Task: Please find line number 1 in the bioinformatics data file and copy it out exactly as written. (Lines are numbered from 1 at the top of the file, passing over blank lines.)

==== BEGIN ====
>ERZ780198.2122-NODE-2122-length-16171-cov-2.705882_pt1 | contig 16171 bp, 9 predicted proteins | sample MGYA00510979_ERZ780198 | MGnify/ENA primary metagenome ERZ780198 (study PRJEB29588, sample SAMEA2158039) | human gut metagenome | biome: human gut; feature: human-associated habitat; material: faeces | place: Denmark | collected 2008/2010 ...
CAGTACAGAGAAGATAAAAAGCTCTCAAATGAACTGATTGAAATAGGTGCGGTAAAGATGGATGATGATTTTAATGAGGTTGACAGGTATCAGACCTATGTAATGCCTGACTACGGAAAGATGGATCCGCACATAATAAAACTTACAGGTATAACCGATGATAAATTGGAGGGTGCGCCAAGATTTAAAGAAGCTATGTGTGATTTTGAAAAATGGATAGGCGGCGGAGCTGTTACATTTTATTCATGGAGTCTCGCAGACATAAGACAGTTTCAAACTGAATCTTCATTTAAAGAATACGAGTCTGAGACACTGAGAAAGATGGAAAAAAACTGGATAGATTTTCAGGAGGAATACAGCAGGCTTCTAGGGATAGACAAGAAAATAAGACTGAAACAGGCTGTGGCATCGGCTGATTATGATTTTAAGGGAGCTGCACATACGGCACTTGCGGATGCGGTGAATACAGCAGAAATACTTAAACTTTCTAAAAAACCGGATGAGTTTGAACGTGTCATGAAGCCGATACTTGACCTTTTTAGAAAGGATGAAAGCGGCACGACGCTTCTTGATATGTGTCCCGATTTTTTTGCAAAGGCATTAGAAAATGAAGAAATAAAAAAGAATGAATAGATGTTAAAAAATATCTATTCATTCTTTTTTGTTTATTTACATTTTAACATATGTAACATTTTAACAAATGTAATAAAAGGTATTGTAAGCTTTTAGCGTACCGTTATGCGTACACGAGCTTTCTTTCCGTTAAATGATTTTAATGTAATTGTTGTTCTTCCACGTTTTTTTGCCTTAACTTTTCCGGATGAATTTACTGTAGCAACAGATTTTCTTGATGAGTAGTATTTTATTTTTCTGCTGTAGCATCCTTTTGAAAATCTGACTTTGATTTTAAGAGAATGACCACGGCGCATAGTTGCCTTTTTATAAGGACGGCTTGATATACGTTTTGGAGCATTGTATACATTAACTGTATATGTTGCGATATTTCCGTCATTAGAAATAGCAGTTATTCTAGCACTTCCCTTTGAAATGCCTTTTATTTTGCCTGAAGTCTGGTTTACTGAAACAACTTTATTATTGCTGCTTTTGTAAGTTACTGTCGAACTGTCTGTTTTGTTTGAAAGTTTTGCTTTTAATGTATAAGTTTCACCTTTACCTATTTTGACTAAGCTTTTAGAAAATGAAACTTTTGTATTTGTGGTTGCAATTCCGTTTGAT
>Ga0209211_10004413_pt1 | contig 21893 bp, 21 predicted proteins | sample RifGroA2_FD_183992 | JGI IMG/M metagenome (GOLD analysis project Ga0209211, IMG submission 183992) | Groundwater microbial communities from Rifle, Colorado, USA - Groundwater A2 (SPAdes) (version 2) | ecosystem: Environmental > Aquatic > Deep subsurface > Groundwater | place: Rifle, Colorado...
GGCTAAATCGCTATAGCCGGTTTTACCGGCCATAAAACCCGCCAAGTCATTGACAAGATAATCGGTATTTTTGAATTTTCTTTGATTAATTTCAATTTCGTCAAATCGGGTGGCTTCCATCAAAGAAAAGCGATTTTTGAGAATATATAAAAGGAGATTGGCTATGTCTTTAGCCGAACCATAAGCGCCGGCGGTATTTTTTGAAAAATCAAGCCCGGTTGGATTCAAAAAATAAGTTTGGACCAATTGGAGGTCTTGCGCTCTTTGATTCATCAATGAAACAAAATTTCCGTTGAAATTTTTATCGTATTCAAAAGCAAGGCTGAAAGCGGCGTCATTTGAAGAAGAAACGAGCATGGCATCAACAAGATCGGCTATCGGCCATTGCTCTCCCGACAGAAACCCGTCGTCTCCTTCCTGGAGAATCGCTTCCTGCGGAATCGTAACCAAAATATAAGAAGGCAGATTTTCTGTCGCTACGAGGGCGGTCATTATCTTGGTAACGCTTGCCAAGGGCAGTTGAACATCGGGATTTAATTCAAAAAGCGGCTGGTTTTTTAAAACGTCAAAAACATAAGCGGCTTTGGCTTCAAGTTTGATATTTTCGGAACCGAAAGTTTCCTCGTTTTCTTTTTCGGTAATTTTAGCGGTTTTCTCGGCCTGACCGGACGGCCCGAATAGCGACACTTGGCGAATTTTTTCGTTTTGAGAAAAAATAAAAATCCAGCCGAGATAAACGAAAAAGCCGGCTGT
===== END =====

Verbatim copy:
>ERZ780198.2122-NODE-2122-length-16171-cov-2.705882_pt1 | contig 16171 bp, 9 predicted proteins | sample MGYA00510979_ERZ780198 | MGnify/ENA primary metagenome ERZ780198 (study PRJEB29588, sample SAMEA2158039) | human gut metagenome | biome: human gut; feature: human-associated habitat; material: faeces | place: Denmark | collected 2008/2010 ...